James Judge slams Jerry Torres for skipping 2010 oversight hearing on defense contract
Jerry Torres will now run in CD 14.

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The Commission on Wartime Contracting scrutinized work by Torres AES in Iraq.

Opponents blasted congressional candidate Jerry Torres after unearthed video shows the longtime defense contractor bailed on a 2010 federal hearing. But Torres says the video is misleading as he testified on a rescheduled date.

Republican James Judge pointed to a video of a 2010 hearing for the Commission on Wartime Contracting in Iraq & Afghanistan. That entity formed in 2008 following criticism of the Department of Defense outsourcing in the war.

At the 2010 hearing, Michael Thibault, former director of the Defense Contract Audit Agency, publicly chastised Torres — then CEO of Torres Advanced Enterprise Solutions (AES) — for sidestepping scrutiny. Torres did not appear and his attorney said he was “nervous” about the questioning session, Thibault said.

“Mr. Torres ought to be nervous,” Thibault said. “This commission was going to ask him under oath why his firm agreed in January to assume private security at forward operating base Shield with several hundred guards that had not been properly vetted and approved.”

For his part, Torres said he could not show up on the original date because he had duty with the Army Reserves, where he at the time actively held the rank of master sergeant.

“I did show up. I did testify,” he said. The commission met for two weeks in July of that year. Torres spoke on July 26, and his testimony is still available to watch in C-SPAN archives.

He accused Judge of distorting the truth to score political points.

He also pushed back at characterizations of the work done by Torres AES in Iraq.

Going back to the original meeting, Thibault related Torres had personally flown to Iraq to try and pressure command at the base to use his staff even though they were unqualified to provide needed security and another contractor had already been contacted about the work.

“Mr. Torres essentially said continuously for a period of time that this was all about paperwork and wasn’t a big deal,” Thibault said.

Despite this, Torres AES landed several more contracts, which were awarded based on lowest bids and unrelated to past performance, something the Commission heavily criticized.

“We have a major issue that needs to be addressed and our primary witness has hunkered down in the rocks,” Thibault said of Torres.

The video was posted on YouTube by Judge’s campaign, and Judge re-upped calls for Torres to drop out of the race.

“Jerry Torres has demonstrated he doesn’t care about national security, and he doesn’t care about the safety and security of our men and women in uniform,” Judge said.

“This video clearly shows that Torres put American military personnel in harm’s way when he was charged with protecting them, just so he could get paid. How can a guy with such blatant disregard for the safety of American service members feel entitled to represent Americans in our nation’s capital?”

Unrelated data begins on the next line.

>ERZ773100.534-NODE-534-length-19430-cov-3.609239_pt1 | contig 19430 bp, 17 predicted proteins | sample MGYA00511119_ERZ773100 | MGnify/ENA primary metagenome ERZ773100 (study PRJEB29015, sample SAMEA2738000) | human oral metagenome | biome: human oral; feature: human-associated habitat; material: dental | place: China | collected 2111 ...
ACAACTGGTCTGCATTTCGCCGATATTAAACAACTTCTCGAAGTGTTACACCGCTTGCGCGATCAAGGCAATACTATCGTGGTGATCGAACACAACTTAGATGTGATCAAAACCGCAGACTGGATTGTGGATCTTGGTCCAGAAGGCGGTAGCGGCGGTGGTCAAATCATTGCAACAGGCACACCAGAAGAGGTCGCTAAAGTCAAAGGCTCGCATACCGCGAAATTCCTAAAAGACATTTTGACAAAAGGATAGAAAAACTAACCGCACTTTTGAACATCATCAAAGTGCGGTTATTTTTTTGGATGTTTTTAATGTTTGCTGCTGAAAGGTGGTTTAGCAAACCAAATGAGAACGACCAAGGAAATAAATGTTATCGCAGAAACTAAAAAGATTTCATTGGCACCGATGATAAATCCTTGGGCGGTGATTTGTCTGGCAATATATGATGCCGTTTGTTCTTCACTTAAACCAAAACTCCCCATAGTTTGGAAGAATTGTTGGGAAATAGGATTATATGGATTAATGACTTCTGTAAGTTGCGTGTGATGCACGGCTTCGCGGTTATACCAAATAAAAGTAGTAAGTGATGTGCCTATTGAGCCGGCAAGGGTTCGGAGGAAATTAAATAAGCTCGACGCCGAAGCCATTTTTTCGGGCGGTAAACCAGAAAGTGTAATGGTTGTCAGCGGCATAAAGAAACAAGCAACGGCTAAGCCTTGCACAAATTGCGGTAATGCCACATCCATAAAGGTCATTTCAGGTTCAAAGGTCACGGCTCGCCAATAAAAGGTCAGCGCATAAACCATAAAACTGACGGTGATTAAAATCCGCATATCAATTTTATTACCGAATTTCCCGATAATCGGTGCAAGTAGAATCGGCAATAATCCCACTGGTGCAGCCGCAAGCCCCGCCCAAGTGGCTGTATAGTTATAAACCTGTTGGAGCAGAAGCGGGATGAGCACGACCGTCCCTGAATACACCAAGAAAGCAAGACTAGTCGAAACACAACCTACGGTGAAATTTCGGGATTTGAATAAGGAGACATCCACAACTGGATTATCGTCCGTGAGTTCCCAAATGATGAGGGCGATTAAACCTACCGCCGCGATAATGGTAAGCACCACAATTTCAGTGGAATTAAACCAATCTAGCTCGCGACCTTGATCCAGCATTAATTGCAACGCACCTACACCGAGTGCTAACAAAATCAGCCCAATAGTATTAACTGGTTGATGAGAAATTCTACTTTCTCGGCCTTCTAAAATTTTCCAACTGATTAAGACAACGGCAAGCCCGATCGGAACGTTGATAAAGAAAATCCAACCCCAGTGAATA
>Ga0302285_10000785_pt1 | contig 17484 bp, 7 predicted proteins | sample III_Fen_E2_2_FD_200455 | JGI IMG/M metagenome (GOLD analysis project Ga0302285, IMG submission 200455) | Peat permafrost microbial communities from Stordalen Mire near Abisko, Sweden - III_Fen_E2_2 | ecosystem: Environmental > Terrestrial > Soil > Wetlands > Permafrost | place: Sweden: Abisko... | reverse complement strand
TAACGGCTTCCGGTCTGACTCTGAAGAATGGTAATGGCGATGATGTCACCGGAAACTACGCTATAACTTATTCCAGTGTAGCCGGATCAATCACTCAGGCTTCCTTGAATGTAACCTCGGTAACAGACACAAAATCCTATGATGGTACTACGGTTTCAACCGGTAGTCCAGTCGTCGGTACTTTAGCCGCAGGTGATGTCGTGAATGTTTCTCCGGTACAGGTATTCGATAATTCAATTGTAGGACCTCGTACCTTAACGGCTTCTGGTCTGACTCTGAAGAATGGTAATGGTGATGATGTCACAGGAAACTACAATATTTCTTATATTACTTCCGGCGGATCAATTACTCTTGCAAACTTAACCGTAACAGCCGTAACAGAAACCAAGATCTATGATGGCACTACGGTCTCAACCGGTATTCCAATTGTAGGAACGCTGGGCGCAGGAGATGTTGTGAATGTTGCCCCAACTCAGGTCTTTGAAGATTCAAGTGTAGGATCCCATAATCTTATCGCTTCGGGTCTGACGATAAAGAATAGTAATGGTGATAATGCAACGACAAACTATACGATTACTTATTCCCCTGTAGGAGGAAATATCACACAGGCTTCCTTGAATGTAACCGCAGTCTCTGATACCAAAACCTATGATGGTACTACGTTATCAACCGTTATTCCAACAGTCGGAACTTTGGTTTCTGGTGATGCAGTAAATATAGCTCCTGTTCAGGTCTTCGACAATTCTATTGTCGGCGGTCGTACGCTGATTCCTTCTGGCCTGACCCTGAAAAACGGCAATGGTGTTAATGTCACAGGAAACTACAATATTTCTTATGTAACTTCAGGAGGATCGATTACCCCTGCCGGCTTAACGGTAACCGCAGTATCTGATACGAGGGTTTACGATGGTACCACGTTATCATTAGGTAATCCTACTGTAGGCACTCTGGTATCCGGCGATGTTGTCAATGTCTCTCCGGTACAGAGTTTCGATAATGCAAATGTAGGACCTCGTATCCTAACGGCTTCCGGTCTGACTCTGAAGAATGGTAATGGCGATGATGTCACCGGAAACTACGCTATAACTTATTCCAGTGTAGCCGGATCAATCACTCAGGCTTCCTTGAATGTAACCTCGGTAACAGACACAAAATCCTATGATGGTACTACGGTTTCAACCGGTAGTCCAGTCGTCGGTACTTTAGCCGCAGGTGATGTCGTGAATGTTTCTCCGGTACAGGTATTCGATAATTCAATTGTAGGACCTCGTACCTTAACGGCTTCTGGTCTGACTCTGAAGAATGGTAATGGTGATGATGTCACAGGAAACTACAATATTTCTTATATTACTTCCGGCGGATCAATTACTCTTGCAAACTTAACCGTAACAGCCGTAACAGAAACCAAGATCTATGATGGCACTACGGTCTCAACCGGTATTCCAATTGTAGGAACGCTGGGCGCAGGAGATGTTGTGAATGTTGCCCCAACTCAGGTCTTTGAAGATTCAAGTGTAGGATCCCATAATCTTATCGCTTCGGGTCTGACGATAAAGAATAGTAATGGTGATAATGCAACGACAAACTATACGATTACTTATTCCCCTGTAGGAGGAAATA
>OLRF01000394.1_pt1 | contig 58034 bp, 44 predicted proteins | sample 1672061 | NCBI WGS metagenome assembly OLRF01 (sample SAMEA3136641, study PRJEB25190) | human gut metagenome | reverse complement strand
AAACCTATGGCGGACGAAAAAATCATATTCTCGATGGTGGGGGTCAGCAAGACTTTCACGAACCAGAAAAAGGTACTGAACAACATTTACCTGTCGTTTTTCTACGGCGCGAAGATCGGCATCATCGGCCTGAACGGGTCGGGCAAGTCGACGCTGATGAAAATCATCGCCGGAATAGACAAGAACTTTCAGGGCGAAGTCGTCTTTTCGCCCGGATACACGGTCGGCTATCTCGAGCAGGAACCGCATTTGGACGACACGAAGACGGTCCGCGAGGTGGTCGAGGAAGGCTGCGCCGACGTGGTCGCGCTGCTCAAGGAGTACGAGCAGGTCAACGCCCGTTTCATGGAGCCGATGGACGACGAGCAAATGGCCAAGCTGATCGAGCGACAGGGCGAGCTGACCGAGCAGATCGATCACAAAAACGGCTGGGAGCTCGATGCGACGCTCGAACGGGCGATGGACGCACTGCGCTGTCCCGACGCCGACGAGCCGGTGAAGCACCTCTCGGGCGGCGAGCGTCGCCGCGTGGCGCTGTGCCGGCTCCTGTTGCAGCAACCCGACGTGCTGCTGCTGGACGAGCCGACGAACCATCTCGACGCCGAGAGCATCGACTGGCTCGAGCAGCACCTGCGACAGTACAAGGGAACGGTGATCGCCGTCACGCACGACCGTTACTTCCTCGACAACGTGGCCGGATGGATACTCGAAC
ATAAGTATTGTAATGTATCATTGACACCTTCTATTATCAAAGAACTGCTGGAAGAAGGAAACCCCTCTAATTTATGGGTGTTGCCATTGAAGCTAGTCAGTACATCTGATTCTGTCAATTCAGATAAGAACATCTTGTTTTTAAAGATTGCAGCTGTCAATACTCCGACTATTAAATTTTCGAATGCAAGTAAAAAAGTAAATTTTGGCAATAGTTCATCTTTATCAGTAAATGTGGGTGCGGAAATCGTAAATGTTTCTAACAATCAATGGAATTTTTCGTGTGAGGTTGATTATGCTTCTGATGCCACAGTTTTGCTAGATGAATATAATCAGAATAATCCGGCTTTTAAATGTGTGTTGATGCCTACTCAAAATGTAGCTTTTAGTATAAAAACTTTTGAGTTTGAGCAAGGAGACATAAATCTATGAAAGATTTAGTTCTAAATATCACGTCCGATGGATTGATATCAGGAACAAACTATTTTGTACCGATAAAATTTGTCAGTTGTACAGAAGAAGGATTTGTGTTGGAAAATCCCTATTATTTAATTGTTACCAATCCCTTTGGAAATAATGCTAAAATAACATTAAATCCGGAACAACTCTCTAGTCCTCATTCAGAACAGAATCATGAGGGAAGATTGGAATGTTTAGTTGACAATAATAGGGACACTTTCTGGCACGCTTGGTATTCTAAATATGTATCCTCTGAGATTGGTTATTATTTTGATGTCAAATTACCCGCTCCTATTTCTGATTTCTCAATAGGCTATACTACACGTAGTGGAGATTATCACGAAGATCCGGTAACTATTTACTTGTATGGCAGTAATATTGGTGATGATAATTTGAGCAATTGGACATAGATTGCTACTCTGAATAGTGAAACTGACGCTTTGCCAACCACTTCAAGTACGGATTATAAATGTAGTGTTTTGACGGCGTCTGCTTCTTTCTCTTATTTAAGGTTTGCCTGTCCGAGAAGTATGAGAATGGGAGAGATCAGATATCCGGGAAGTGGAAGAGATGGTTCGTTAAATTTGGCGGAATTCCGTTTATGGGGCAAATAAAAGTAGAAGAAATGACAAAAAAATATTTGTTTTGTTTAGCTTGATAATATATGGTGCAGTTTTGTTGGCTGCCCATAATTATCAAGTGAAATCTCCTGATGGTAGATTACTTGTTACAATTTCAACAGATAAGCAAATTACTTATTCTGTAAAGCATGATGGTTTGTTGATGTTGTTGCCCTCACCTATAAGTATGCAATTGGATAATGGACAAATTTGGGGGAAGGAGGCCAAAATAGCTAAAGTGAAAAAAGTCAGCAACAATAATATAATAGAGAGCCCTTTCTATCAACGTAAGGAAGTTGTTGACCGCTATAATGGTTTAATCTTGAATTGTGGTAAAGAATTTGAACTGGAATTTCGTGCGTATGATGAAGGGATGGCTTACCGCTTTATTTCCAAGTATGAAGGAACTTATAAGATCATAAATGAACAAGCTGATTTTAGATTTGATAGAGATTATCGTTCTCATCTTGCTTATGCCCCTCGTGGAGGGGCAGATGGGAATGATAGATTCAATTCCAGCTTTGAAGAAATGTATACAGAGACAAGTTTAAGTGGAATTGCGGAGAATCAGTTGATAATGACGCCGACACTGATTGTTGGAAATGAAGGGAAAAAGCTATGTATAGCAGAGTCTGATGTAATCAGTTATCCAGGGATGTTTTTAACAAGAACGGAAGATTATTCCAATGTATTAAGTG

Torres, though, said he agreed with Commission recommendations that contracts be bid with quality as a key criteria, not just cost. And he said all of the contracts with the military in Iraq and Afghanistan were awarded with that in mind.

“Those were not low-bid contracts,” Torres said. “They were based on past performance.” And Torres AES landed a lot of them, about 40 different service contracts in Iraq and Afghanistan.

Moreover, Torres said he personally lobbied Congress to make sure more contracts go out based on performance instead of just low-bid. For example, he said embassy security still by practice go to the lowest bidder, and he hs called on lawmakers to make those technical proposal assessments instead.

“We should never have low-bid contracts,” he said, and stressed he supported Commission findings on the matter.

Notably, Torres cited his work at Torres AES and providing security at U.S. installations overseas when he first filed to run for Congress. He sold the global consulting company in 2019 to Devex, where he remains on the board of directors, and he has largely self-funded his campaign.

Judge, Torres and Sam Nashasgh are now running for the Republican nomination in Florida’s 14th Congressional District. The winner will face Democratic incumbent U.S. Rep. Kathy Castor.

The Florida Democratic Party has sued for Torres to be disqualified as a candidate because his paperwork wasn’t notarized in person. A trial begins Thursday.

Jacob Ogles

Jacob Ogles has covered politics in Florida since 2000 for regional outlets including SRQ Magazine in Sarasota, The News-Press in Fort Myers and The Daily Commercial in Leesburg. His work has appeared nationally in The Advocate, Wired and other publications. Events like SRQ’s Where The Votes Are workshops made Ogles one of Southwest Florida’s most respected political analysts, and outlets like WWSB ABC 7 and WSRQ Sarasota have featured his insights. He can be reached at [email protected].


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